The Black Tulip, written by Alexandre Dumas père and published in 1850, is a historical novel placed in the time of Tulipmania in the Netherlands.
The story begins with a historical event, the 1672 lynching of the Dutch Grand Pensionary (roughly equivalent to a modern Prime Minister) Johan de Witt and his brother Cornelis, by a wild mob of their own countrymen, considered by many as one of the most painful episodes in Dutch history, described by Dumas with a dramatic intensity.
The main plot line, involving fictional characters, takes place in the following eighteen months; only gradually does the reader understand its connection with the killing of the de Witt brothers.
The city of Haarlem, Netherlands, has set a prize of 100,000 guilders to the person who can grow a black tulip, sparking competition between the country's best gardeners to win the money, honour and fame. Only the city's oldest citizens remember the Tulip Mania thirty years prior, and the citizens throw themselves into the competition. The young and bourgeois Cornelius van Baerle has almost succeeded but is suddenly thrown into the Loevestein prison. . .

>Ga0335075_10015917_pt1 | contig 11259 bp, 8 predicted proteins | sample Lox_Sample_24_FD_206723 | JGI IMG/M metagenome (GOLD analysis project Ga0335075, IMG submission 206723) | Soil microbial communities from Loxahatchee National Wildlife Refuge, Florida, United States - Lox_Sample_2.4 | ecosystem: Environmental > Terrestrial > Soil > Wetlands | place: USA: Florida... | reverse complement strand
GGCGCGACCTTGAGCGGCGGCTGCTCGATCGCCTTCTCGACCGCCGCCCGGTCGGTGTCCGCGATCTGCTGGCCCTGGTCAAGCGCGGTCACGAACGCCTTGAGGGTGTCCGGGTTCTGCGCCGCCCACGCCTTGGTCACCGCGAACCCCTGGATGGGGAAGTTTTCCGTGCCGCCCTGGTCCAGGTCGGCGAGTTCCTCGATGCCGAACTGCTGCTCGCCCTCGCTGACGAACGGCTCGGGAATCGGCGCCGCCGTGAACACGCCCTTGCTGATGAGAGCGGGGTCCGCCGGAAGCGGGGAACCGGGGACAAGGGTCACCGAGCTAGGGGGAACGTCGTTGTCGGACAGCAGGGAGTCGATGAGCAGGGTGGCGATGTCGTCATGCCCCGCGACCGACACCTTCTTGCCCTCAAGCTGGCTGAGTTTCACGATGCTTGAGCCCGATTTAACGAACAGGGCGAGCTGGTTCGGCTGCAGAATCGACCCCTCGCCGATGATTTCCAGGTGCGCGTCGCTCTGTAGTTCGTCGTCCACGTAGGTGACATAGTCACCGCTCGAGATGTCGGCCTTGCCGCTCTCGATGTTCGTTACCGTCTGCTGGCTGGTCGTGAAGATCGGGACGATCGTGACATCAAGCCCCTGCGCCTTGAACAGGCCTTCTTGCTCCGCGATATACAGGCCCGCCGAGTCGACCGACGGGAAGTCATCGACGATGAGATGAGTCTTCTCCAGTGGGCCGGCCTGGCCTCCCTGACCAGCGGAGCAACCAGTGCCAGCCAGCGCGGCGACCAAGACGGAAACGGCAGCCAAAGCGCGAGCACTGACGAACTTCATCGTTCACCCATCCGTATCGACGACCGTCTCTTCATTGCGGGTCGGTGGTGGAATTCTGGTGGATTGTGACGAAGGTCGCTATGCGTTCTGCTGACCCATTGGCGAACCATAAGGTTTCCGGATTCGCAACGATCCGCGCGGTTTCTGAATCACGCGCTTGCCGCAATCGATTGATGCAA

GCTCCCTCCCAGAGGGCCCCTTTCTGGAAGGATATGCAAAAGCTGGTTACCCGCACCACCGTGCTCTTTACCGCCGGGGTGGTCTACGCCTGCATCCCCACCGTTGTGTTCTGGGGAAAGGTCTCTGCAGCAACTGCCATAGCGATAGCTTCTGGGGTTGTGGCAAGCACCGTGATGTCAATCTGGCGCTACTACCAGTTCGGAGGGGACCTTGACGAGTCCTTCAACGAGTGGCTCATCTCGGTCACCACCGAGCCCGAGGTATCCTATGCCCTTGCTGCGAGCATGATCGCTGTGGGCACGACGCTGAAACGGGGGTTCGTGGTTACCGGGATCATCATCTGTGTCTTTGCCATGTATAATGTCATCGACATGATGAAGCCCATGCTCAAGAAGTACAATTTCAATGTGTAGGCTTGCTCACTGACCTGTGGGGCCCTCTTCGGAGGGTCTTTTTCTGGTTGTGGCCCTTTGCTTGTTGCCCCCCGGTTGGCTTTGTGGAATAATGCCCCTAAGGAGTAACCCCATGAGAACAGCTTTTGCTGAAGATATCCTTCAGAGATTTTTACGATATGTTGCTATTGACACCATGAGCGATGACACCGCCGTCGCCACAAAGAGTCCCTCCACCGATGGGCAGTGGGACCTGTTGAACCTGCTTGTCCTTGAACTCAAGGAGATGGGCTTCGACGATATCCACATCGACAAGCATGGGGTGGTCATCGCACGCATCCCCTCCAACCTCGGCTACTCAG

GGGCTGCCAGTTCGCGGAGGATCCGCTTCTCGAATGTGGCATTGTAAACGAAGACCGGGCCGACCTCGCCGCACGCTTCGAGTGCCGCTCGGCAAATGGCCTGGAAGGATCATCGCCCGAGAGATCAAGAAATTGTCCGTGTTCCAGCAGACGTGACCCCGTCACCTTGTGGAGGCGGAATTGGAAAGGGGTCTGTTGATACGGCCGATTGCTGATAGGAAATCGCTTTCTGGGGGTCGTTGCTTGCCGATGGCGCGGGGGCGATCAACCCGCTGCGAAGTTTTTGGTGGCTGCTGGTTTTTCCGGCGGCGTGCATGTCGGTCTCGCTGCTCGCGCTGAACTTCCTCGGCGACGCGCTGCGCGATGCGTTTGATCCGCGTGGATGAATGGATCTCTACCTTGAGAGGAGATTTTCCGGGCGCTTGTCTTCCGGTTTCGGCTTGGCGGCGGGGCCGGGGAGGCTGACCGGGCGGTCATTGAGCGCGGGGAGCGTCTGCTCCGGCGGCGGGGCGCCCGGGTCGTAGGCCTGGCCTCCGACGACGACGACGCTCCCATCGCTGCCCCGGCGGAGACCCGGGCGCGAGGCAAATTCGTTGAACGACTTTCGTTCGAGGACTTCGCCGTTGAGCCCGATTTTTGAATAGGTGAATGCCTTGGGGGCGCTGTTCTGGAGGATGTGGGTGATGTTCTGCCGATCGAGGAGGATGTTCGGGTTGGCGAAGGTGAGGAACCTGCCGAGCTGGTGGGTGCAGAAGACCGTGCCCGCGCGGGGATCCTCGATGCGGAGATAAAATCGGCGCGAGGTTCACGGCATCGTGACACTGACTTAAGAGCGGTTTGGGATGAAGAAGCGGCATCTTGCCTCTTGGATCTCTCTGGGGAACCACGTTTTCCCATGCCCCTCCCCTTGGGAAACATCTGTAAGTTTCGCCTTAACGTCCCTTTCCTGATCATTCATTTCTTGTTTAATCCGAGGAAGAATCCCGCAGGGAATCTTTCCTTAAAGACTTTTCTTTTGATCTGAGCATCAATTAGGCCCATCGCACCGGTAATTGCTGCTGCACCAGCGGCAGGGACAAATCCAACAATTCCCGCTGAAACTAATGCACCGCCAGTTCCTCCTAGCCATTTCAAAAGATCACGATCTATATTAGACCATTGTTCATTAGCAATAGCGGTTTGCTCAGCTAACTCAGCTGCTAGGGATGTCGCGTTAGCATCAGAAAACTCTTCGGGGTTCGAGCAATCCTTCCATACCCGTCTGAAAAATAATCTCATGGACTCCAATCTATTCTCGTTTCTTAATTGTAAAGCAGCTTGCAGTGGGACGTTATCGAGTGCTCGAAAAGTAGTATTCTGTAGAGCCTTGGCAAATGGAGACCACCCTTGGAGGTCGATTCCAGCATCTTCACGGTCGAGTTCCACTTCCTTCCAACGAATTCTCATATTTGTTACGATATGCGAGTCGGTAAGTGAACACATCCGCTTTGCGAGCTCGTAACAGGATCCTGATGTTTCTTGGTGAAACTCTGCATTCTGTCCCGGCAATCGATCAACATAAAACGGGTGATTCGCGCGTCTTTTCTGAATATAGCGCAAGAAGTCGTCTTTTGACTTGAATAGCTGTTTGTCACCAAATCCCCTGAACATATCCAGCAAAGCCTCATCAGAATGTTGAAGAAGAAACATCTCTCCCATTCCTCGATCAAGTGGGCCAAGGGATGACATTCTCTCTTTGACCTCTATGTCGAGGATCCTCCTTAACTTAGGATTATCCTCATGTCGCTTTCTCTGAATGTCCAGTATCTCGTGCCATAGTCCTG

Alexandre Dumas, born Dumas Davy de la Pailleterie, (24 July 1802 – 5 December 1870), also known as Alexandre Dumas, père, was a French writer, best known for his historical novels of high adventure. Translated into nearly 100 languages, these have made him one of the most widely read French authors in the world. Many of his novels, including The Count of Monte Cristo, The Three Musketeers, Twenty Years After, and The Vicomte de Bragelonne: Ten Years Later were originally published as serials. His novels have been adapted since the early twentieth century for nearly 200 films. Dumas' last novel, The Knight of Sainte-Hermine, unfinished at his death, was completed by a scholar and published in 2005, becoming a bestseller. It was published in English in 2008 as The Last Cavalier.